Ultimately, Bushell put all of its arguments in one basket: it asserted that the only determination that had to be made was that NOV was, in fact, privy to the contracts of carriage for which Bushell had not been paid.  It, therefore, followed that, as Orange was NOV’s agent, NOV had to pay Bushell, even though it had already paid the freight monies to Orange.

For its part, NOV asserted that it was not legally bound to pay twice for the same work.

Discussion

In setting up its argument that Orange was acting as NOV’s agent, Bushell cited the Dan Gamache Trucking Inc. v. Encore Metals Inc. decision (*2), in turn citing W. Tetley, Marine Cargo Claims (*3), which lists factors in discerning whether a freight forwarder is acting as an agent or as a principal contractor:

There are no hard rules for determining whether the freight forwarder (*4) is acting as agent or as principal contractor.  The forwarder’s role will depend on the facts of each case.  There are however several useful criteria which can assist in making that determination:

- the manner in which the forwarder characterizes its obligations in the contract documents;
- the manner in which the parties have dealt with each other in the past;
- whether a bill of lading was issued;
- whether the shipper knew which carrier would actually carry the goods;
- the mode of payment: did the forwarder charge an amount calculated upon the freight and other expenses and then charge a further amount or a percentage as its fee? Or did the forwarder charge an all-inclusive figure?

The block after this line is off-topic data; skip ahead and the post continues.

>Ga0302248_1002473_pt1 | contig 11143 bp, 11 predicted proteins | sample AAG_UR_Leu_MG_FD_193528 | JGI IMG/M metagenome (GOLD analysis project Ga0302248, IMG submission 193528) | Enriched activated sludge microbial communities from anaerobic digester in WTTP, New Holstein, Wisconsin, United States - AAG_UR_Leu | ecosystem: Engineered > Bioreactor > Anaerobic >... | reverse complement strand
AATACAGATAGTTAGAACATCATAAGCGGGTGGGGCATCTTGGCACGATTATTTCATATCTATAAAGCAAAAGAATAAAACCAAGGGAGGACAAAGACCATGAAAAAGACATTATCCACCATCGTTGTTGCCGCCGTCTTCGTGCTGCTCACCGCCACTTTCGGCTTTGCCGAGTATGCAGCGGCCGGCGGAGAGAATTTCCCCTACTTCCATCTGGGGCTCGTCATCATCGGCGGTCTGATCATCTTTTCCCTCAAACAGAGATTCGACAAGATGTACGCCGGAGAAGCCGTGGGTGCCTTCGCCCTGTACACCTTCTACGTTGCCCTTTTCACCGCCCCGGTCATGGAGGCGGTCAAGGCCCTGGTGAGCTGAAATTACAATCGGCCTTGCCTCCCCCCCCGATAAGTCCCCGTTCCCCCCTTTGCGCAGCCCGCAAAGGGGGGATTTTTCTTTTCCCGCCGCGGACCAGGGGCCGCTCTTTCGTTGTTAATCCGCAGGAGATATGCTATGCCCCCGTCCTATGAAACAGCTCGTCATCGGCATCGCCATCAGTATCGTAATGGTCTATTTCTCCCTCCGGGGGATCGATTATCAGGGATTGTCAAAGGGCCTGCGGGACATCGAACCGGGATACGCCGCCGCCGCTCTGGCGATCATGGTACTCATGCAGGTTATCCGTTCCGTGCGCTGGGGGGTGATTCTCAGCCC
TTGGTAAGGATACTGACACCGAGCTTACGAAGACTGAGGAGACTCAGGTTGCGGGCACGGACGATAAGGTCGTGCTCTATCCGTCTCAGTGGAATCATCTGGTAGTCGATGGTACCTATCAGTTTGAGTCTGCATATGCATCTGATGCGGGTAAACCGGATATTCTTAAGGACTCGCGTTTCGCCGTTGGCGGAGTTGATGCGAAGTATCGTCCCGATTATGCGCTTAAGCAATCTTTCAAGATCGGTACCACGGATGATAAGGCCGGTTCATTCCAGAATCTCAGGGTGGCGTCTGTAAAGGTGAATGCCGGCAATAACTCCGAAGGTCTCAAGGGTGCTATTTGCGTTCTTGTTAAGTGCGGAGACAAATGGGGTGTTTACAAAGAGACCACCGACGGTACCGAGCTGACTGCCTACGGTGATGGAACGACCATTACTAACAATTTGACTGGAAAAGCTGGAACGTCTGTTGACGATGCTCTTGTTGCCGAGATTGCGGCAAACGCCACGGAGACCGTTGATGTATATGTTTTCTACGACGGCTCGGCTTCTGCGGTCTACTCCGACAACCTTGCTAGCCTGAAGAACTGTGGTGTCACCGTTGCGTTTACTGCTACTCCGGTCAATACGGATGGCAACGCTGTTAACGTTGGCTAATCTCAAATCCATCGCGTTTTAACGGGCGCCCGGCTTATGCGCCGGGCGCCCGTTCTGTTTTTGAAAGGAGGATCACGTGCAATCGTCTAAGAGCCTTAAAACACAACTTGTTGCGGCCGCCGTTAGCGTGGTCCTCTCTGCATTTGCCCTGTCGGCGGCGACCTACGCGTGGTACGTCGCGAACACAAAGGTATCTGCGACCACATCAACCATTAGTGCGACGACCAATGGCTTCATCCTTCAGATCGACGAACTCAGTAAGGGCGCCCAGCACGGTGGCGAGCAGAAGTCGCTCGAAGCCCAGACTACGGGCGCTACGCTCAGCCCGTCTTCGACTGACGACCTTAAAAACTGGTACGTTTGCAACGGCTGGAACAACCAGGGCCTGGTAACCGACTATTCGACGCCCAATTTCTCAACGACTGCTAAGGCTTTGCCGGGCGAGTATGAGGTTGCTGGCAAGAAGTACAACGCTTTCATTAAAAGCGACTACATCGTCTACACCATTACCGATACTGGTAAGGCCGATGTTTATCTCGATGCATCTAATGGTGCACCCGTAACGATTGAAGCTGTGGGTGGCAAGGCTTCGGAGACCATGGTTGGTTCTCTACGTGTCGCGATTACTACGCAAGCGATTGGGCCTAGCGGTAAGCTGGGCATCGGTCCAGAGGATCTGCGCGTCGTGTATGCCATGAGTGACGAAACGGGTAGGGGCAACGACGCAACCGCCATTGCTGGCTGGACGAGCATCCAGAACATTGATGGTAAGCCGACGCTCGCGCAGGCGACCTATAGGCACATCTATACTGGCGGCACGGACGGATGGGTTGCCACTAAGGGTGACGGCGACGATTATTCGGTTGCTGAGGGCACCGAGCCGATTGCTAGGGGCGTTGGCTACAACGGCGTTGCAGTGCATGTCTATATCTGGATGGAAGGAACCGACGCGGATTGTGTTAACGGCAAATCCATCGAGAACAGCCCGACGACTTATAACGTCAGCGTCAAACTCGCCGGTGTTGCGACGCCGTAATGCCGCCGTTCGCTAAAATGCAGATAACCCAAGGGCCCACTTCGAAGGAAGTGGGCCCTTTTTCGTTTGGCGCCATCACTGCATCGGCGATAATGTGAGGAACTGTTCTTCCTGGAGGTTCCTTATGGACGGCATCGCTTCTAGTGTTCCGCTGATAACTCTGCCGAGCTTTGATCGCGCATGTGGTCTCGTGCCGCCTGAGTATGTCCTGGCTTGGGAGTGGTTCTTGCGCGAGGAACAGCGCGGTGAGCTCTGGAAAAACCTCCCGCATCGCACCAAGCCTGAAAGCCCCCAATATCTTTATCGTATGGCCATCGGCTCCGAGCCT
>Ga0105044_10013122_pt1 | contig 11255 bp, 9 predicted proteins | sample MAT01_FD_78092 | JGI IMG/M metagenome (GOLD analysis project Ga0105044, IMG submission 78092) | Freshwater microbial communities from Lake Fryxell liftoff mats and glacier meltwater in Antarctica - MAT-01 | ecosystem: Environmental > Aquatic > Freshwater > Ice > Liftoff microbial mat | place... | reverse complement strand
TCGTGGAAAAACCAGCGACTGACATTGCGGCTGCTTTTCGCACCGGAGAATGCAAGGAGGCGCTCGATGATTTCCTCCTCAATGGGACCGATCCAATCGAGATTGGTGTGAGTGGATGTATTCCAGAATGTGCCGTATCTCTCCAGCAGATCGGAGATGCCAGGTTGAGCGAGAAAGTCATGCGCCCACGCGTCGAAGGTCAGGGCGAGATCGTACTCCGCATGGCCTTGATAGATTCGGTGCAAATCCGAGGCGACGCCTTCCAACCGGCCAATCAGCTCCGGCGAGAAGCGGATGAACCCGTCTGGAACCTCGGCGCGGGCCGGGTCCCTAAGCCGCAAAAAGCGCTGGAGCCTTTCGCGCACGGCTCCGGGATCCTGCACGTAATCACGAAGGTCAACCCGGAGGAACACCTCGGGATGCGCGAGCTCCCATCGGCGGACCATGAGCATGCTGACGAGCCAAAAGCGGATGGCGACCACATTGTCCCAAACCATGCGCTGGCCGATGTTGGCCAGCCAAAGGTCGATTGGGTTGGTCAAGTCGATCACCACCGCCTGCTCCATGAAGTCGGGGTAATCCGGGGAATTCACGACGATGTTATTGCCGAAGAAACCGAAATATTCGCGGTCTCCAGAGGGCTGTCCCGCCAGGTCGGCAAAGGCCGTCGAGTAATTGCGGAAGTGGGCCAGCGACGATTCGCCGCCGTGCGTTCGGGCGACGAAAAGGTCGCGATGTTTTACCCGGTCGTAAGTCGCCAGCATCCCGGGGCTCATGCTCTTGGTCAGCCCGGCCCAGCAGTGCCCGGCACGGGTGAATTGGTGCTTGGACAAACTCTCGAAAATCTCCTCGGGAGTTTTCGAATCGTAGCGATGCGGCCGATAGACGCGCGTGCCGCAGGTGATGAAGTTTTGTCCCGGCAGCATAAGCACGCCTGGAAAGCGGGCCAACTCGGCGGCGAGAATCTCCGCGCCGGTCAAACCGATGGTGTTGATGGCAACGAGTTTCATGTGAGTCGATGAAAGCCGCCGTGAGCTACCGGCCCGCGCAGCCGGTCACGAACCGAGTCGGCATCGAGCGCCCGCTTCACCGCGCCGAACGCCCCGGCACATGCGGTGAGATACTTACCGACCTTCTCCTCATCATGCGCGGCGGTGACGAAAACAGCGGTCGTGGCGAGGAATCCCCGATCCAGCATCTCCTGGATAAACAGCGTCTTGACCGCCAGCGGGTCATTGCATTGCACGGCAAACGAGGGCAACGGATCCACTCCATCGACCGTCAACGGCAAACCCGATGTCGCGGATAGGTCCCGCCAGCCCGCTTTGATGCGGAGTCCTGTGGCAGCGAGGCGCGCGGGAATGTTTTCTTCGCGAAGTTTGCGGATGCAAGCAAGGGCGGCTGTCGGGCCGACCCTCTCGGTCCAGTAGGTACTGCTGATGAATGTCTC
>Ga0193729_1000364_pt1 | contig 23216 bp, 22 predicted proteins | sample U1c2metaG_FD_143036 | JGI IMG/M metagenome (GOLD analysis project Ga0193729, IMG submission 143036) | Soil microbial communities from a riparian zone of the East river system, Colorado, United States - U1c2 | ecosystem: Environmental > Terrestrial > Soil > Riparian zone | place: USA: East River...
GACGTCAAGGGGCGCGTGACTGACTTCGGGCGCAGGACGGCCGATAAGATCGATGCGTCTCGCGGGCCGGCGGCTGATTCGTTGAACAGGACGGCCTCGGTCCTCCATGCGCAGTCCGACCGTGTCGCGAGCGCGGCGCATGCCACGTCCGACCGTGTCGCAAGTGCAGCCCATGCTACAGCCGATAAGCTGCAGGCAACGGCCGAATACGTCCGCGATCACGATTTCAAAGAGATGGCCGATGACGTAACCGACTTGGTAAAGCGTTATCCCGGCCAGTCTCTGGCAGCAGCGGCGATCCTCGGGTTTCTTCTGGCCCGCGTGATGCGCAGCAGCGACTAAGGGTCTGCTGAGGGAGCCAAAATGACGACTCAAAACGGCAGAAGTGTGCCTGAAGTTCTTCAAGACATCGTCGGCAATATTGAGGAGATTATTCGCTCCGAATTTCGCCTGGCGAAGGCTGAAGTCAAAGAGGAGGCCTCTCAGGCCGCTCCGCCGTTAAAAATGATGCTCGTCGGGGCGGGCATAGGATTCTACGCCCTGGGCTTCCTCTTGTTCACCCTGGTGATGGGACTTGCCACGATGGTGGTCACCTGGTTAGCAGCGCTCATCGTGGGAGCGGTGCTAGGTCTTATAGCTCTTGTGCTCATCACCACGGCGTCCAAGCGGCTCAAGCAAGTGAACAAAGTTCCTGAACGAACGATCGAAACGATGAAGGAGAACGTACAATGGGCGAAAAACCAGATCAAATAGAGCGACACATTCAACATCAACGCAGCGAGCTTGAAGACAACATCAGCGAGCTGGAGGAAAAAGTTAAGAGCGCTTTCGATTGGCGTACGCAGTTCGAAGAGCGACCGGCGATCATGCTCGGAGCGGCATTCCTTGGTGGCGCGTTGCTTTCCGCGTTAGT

It should be noted that the above analysis is often employed through the lens of the shipper – broker relationship in the context of a cargo claim for loss, damage or delay where the affected cargo interest asserts a carriage mandate, and with that, responsibility for safe delivery on the part of the broker.   At any rate, Bushell asserted that on the basis of the foregoing that on the facts of the case that Orange was acting as an agent of NOV. Bushell also cited the decision in Canadian Pacific Ships v. Industries Lyons Corduroys Ltee. (*5), which provides that a debt owed to a creditor will be discharged by payment by the debtor to a third party where:

i) the creditor actually authorized the third party to receive the money on his behalf;

ii) the creditor held the third party out as being so authorized;

iii) the creditor by his conduct or otherwise induced the debtor to come to that conclusion, or

iv) a custom of the trade exists to the effect that, in that particular trade and in those particular circumstances, both the creditor and the debtor normally would expect the payment to be made to the third party.

Bushell argued that, as Orange was NOV’s agent, NOV took a risk by paying Orange instead of Bushell.  While conceding that in most cases that the shipper can pay a forwarder based on custom of the trade, Bushell argued that Orange was not acting as an independent freight broker, but rather as a simple agent at the direction of NOV.